Association between human parvovirus B19 and arthropathy in Belém, Pará, north Brazil

Associação entre parvovírus B19 e artropatias em Belém, Pará, norte do Brasil

Abstracts

A total of 220 patients with arthropathy were selected in Belém, Pará between January 1994 and December 2000, and screened for the presence of human parvovirus B19 IgM and IgG antibodies by enzyme-linked immunosorbent assay (ELISA). A subgroup (n = 132) of patients with high levels of antibodies (either IgM+/IgG+ or IgM-/IgG+) were examined for the presence of DNA by polymerase chain reaction/nested PCR. Recent/active infection (detection of IgM and/or IgG-specific antibodies and presence of viral DNA) was identified in 47.7% of the 132 individuals with arthropathy. In our study, women were significantly more affected (59.7%) than men (35.4%) (P = 0.0006). The age group of 11-20 years (84.6%), among female patients, and 21-30 years (42.1%), among male, were those with the highest incidence rates. The analysis of the temporal distribution of B19-associated arthropaties showed a cyclic pattern, with peak incidence rates occuring at 3-5 year intervals. Significant diference (P = 0.01) was observed when comparing both the highest (39.0%) and the lowest (11.0%) seropositivity rates for the years of 1995 and 2000, respectively. The interfalangial joints of hands and feet were mostly affected, with 50.0% and 48.0% of cases among both women and men, respectively. In a smaller proportion, other joints such as those of knee, ankle, pulse and shoulder were affected. As for the duration, symptoms lasted 1 to 5 days in 54.0% of the individuals, whereas in 46.0% of them the disease lasted 6-10 days, if considered the subgroup (n = 63) of patients with recent/active infection by parvovirus B19. In our study, joint clinical manifestations occurred symmetrically. Our results indicate that B19 may be an important agent of arthropathies in our region, and this underscores the need for specific laboratory diagnosis when treating patients suffering from acute arthropathy, mainly pregnant women.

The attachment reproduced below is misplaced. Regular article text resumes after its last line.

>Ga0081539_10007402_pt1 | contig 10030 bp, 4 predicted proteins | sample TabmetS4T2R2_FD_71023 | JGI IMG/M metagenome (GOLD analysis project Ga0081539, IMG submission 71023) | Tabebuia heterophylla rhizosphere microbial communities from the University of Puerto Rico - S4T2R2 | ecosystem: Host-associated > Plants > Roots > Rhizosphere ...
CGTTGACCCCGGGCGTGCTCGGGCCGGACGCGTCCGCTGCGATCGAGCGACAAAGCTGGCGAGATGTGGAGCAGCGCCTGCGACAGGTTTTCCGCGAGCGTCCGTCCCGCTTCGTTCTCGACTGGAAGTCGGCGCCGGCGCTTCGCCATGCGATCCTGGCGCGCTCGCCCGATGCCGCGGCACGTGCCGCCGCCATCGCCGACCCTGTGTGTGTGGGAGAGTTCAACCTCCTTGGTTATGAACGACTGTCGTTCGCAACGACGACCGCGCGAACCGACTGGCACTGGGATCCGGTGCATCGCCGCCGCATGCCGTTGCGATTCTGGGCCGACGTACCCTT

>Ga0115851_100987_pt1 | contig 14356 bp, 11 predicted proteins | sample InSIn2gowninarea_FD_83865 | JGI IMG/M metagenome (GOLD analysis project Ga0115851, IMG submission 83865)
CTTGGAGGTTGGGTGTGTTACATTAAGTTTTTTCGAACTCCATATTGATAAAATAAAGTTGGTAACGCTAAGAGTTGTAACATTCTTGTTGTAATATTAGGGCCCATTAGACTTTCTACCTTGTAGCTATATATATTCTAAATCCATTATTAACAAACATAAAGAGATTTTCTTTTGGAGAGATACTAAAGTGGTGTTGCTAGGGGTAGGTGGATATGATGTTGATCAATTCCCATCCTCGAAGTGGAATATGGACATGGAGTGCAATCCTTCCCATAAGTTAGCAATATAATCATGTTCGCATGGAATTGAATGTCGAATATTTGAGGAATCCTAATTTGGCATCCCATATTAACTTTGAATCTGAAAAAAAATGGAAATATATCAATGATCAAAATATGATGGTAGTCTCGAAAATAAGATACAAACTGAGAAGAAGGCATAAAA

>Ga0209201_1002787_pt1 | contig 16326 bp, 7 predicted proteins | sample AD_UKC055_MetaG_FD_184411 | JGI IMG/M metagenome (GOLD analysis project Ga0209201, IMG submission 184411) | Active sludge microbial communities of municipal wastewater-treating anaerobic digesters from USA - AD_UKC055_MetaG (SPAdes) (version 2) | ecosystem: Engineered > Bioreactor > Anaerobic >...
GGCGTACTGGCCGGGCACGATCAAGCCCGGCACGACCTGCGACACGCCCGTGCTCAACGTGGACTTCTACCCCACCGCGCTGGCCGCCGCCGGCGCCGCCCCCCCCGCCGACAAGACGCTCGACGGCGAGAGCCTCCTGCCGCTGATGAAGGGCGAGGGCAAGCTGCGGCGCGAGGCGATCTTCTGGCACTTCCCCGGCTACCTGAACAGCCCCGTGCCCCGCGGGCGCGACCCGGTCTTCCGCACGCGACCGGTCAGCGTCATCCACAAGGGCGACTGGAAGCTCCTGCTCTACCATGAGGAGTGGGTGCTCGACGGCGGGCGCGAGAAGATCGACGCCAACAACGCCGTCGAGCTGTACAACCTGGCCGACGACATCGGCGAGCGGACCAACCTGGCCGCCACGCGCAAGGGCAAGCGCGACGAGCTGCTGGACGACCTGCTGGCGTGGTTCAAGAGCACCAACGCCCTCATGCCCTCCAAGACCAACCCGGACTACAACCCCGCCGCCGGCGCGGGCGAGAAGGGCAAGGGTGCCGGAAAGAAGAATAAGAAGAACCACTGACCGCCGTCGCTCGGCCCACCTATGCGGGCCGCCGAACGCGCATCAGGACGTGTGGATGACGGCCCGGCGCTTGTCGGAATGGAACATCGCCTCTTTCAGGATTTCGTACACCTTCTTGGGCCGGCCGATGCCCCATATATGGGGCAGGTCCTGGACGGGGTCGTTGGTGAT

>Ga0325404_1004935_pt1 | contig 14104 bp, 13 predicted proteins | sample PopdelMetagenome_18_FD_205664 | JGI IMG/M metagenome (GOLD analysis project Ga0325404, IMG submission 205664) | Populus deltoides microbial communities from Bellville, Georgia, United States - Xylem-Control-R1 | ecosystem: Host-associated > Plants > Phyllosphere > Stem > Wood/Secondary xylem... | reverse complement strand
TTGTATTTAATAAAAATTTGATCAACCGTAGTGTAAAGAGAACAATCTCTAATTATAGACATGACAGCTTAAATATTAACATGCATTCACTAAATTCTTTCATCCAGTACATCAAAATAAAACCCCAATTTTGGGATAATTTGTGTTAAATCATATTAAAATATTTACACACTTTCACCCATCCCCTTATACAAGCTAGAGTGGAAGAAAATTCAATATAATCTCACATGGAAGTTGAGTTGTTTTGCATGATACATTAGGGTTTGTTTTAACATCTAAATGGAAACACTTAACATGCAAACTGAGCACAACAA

Parvovirus B19; Acute arthropathy


Um total de 220 indivíduos portadores de artropatias foi selecionado em Belém, Pará, entre janeiro de 1994 e dezembro de 2000 e, posteriormente, examinado com o propósito de se detectarem anticorpos IgM e IgG para o parvovírus B19, utilizando-se a técnica imunoenzimática (ELISA). Um subgrupo (n = 132) de indivíduos com amostras de soro apresentando altos níveis de anticorpos (IgM+/IgG+ e IgM-/IgG+) foi usado para detecção de DNA do B19 através da reação em cadeia da polimerase (PCR) e do "nested" PCR. Infecção recente/ativa (detecção de IgM e/ou IgG mais a presença de DNA viral) foi diagnosticada em 47,7% dos 132 indivíduos apresentando comprometimento das articulações. O sexo feminino foi mais afetado (59,7%) que o masculino (35,4%), com diferença estatisticamente significativa (P = 0,0006). Os grupos etários mais atingidos foram os de 11-20 anos (84,6%), no sexo feminino, e 21-30 anos (42,1%), no masculino. A análise da distribuição temporal mostrou um padrão cíclico, com períodos de maior e menor atividade viral que variam de 3 a 5 anos. Diferença estatisticamente significativa (P = 0,01) foi observada quando comparadas as freqüências de positividade mais alta (39,0%) e mais baixa (11,0%) para os anos de 1995 e 2000, respectivamente. As articulações mais atingidas foram, em ordem de freqüência, as interfalangianas de mãos e pés, com 50,0% e 48,0% para o sexo feminino e masculino, respectivamente. Em menor proporção outras articulações tais como as do joelho, tornozelo, pulso e ombro foram afetadas. Quanto à duração das manifestações articulares, 54,0% evoluíram por 1-5 dias, e 46,0% ao longo de 6-10 dias, considerando o subgrupo (n = 63) de indivíduos com infecção recente/ativa para o B19 em ambos os sexos. Em nosso estudo, o comprometimento das articulações apresentou caráter simétrico. Os resultados encontrados demonstraram o freqüente acometimento articular associado às infecções recentes/ativas por parvovírus B19, ressaltando a necessidade do diagnóstico laboratorial dessa virose, principalmente entre gestantes.

Parvovirus B19; Acute arthropathy


ASSOCIATION BETWEEN HUMAN PARVOVIRUS B19 AND ARTHROPATHY IN BELÉM, PARÁ, NORTH BRAZIL